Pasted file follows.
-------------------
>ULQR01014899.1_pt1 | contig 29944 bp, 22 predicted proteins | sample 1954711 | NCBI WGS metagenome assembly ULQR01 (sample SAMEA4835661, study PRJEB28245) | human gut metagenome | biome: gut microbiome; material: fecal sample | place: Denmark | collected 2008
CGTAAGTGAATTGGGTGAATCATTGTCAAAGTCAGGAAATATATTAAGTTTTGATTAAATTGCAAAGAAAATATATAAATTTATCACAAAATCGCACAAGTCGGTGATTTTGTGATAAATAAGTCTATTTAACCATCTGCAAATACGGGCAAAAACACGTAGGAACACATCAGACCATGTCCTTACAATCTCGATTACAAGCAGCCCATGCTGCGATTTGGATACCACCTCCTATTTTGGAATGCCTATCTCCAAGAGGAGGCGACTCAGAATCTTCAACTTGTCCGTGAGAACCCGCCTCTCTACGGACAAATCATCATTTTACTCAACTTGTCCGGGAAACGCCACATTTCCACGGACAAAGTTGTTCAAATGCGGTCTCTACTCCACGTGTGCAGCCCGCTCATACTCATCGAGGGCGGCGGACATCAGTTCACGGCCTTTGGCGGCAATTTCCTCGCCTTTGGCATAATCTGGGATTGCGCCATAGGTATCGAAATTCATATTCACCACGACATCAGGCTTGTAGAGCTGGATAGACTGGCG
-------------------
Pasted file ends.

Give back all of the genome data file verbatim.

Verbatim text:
>ULQR01014899.1_pt1 | contig 29944 bp, 22 predicted proteins | sample 1954711 | NCBI WGS metagenome assembly ULQR01 (sample SAMEA4835661, study PRJEB28245) | human gut metagenome | biome: gut microbiome; material: fecal sample | place: Denmark | collected 2008
CGTAAGTGAATTGGGTGAATCATTGTCAAAGTCAGGAAATATATTAAGTTTTGATTAAATTGCAAAGAAAATATATAAATTTATCACAAAATCGCACAAGTCGGTGATTTTGTGATAAATAAGTCTATTTAACCATCTGCAAATACGGGCAAAAACACGTAGGAACACATCAGACCATGTCCTTACAATCTCGATTACAAGCAGCCCATGCTGCGATTTGGATACCACCTCCTATTTTGGAATGCCTATCTCCAAGAGGAGGCGACTCAGAATCTTCAACTTGTCCGTGAGAACCCGCCTCTCTACGGACAAATCATCATTTTACTCAACTTGTCCGGGAAACGCCACATTTCCACGGACAAAGTTGTTCAAATGCGGTCTCTACTCCACGTGTGCAGCCCGCTCATACTCATCGAGGGCGGCGGACATCAGTTCACGGCCTTTGGCGGCAATTTCCTCGCCTTTGGCATAATCTGGGATTGCGCCATAGGTATCGAAATTCATATTCACCACGACATCAGGCTTGTAGAGCTGGATAGACTGGCG